The evo-psych bullshit artists don’t understand genetics, and that is why they so easily fall into such banal just-so stories as explanations. There has to be a genetic mechanism for evolution to be an explanation. To suggest that females prefer pink because it had some survival advantage is ridiculous without some genetic mechanism to explain what was selected for. And even then there has to be some meaningful environmental pressure and we don’t know enough about prehistorical physical and social environments to hazard a reliable guess about that. Finally, the explanation would have to demonstrate that the effect could not more easily be explained by social or cultural factors. As you note, there is simply too much cultural variation to jump directly to a genetic explanation in most cases.

    Every time I hear someone say we have an “instinct” for this or that, I just want to slap them. Read a fucking introductory biology textbook.

    Now, I am a sociologist (but trained in social psychology) so I am inclined to think social factors can explain a lot. I am willing to entertain the possibility of mental modules that are the result of evolution, but I insist that psychologist who goes there be literate in basic biology and anthropology first.

    I guess I’ve ranted enough for one post. This isn’t my blog, after all.

  2. Jamie says:

    As a transgirl, I will say my dysphoria was never about the social constructs of gender. My family was conservative, yes, but still was not all that big on gender stereotypes (Lots of feminists in my family, most of them politically active).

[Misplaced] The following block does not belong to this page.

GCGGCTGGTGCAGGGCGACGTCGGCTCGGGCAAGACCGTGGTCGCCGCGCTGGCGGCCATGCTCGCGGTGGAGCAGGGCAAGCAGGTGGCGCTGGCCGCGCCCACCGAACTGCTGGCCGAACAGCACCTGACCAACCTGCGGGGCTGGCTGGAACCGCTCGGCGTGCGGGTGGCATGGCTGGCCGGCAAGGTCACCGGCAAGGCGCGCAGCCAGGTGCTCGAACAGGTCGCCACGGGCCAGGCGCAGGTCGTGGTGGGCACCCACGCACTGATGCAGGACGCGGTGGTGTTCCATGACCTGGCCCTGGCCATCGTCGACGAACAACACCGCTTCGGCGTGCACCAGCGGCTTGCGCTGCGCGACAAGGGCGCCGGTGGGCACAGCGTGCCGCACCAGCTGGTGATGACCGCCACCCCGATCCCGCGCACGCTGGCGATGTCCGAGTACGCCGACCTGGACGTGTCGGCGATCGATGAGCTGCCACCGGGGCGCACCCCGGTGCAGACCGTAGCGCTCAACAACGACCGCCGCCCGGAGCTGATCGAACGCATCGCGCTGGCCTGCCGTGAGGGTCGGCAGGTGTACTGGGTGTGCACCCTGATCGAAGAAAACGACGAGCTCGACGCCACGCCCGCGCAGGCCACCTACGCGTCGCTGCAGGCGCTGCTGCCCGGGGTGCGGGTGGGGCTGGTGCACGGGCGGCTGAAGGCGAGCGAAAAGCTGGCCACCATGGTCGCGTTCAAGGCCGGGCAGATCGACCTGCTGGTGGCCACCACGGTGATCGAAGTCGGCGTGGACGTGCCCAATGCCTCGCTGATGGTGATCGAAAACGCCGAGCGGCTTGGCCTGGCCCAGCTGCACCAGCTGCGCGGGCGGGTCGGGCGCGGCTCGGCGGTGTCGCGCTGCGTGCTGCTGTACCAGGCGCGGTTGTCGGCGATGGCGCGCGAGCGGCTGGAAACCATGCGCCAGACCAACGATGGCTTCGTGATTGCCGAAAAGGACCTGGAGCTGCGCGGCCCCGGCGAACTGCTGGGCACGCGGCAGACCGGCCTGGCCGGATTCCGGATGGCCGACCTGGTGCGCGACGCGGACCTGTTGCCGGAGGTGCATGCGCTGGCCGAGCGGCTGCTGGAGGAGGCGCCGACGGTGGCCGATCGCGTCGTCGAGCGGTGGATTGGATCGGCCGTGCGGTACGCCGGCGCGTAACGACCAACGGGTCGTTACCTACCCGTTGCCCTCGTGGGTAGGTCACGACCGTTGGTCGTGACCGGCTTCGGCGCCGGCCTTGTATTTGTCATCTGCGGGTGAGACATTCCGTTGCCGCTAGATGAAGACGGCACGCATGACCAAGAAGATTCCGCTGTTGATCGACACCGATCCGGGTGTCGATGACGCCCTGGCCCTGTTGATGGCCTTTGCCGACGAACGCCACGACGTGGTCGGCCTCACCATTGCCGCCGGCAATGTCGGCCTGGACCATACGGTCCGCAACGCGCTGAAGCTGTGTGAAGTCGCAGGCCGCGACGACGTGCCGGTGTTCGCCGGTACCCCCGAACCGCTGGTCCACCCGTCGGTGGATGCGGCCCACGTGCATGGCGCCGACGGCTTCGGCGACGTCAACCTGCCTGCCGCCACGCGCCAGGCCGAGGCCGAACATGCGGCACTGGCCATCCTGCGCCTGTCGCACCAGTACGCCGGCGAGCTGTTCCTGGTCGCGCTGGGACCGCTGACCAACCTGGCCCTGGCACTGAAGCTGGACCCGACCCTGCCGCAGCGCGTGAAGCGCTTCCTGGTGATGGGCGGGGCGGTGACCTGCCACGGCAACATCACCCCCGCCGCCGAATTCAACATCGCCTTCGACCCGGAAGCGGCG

For me, it was very much physical. From as early an age as I can remember, I dreamed as a girl, fantasized as a girl, and wanted desperately to physically /be/ a girl.

    It was a lot like I’ve heard phantom limb syndrome talked about – I had feelings and sensations that came from body parts I didn’t have. Now I have them, and am a thousandfold happier.

  3. The Ghost of Violet says:

    Timothy: You’re always welcome to rant here, and this topic is right up your alley.

    Yes, evo-psych is spectacularly bad science, in a number of respects. If evolutionary psychologists are going to make sweeping generalizations about the nature of human beings, they ought to have at least a glancing acquaintance with anthropology, which is the study of human beings. Actually they ought to have a deep and thorough grounding in anthropology, but even a glance would be better than what they’ve got now. Which is zero. They are anthropologically, culturally, and historically illiterate.

    But beyond that, there’s the not-insignificant fact that the fundamental hypothesis of current evolutionary psychology is not really a hypothesis at all, but an assumption that gets reported as a finding. In fact, the hypothesis never even gets tested, much less proven.

    You can see that most clearly in the junk studies that are so popular with the media. They always follow the same pattern:

    1. EP researcher hypothesizes that, say, men like the Sharper Image catalog more than women do because men evolved to like gadgets in the Pleistocene.
    2. EP researcher tests a couple of dozen volunteers at the grad student center and finds that, sure enough, men like the Sharper Image catalog more than women do.
    3. EP researcher reports his findings and in his paper says “we hypothesize that this is because men evolved to like gadgets in the Pleistocene.”
    4. Media reports: Men like the Sharper Image catalog more than women do because they evolved that way! It’s in our genes!